Monday, August 17, 2009

Learning to Achieve Our Potenial

I’ve already confessed to being a groupie of the television show “So You Think You Can Dance.” It stands out from other reality TV shows in part because of the relationship between the “judges” and the contestants. There is critique. There is constructive criticism. There is even competition. But it’s all done in a supportive way that is designed to help a dancer achieve his or her full potential. Unlike most reality TV shows, the tone of the feedback is not catty, sensationalized, or cruel. It’s done as a kind of mentoring to encourage and challenge people to excel beyond what they thought they could do.

That is the environment that I strive to create in my feminist classroom. One that is inspiring, mutually supportive, and challenging. One in which the collective elevates every individual to strive for their best. For me, feminist teaching and mentoring means helping students think outside their box and creating a collaborative learning environment in which everyone grows together in different ways to create a whole that is more vibrant than we could have imagined.

But that type of environment is a bit counter-cultural. It’s unfamiliar for many of us. Far too often, U.S. culture breeds a kind of dog-eat-dog climate, in which only one person can “win.” Look at the typical reality TV show—it’s rarely about collaborative teamwork so that everyone can accomplish a goal and succeed to the end. Instead, people undercut and betray each other, play on each other’s weaknesses, and strive to win at the expense of others. These shows continue because viewers like to watch that drama.

Unfortunately, higher education is not immune to these cultural pressures. Students know that they need to work in groups, but they haven’t necessarily learned true collaboration. What’s worse, there is often still this underlying ideology that one can only succeed if others do not. That the places where one has not yet achieved one’s potential are weaknesses and flaws, rather than possibilities. That one grows by declaiming someone else. Women in particular have often learned to compare ourselves to one another and consider it a failure if we find ourselves “deficient.” As a feminist teacher, I have to work against these cultural tenets to create a more supportive yet challenging climate in my classrooms.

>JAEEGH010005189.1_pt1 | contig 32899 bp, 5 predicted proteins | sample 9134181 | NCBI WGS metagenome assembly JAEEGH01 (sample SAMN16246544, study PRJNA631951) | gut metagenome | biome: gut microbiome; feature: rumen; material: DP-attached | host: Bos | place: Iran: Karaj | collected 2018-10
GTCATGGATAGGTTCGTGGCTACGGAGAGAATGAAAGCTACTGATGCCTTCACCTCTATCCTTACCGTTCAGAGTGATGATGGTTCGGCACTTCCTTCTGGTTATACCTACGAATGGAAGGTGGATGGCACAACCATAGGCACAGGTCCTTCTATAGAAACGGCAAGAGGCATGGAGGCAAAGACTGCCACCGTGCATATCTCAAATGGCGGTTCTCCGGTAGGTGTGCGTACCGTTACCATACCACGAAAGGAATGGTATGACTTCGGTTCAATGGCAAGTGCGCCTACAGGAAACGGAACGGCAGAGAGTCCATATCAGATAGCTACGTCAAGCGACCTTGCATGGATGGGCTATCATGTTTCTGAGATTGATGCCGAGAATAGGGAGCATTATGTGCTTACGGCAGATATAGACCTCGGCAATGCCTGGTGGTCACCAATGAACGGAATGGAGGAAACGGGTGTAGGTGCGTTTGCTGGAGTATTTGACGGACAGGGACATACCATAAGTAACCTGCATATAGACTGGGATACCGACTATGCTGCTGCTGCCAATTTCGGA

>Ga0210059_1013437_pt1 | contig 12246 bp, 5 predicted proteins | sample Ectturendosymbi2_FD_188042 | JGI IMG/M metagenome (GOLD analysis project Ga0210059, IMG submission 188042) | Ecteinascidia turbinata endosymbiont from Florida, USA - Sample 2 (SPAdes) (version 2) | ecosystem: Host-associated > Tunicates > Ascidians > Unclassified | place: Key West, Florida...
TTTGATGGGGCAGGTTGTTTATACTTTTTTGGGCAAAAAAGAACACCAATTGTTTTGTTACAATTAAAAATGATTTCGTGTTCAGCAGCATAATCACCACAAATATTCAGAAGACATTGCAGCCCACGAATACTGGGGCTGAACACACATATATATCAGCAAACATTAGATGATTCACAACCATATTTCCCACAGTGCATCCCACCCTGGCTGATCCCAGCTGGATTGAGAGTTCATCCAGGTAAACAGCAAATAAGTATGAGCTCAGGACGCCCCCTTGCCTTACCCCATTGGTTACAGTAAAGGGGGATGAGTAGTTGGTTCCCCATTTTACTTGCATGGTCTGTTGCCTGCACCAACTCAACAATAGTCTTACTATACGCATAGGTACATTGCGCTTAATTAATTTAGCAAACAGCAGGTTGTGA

Anusara Yoga has offered me some techniques for doing so. In my Anusara classes, we genuinely cheer one another when someone has a “yoga moment” and does a new pose for the first time. We are inspired when someone embodies a pose we cannot—it invigorates us rather than invalidates us. Our practice is a journey of growth, not a race to the finish line. While we admire and support our fellow classmates, we don’t compare ourselves to them. As John Friend describes it, it’s a philosophy of “Yes, I see that I’m good and I can also expand and evolve that goodness in its artistry.” It’s also about embodying the “intention of wanting to help each other experience the ultimate freedom in every expanding moment of the artistry of life.”[i]

My Anusara classes have truly shown me what it feels like to learn in an environment in which we are all already enough. It’s a climate I strive to create in my feminist classrooms. We all have potentials to grow into. We start from a place of validity and worth, and we support and inspire one another to blossom from there into directions we haven’t even imagined.

[i] John Friend’s Blog, “The Art of Feedback.” Anusara. 13 August 2009.

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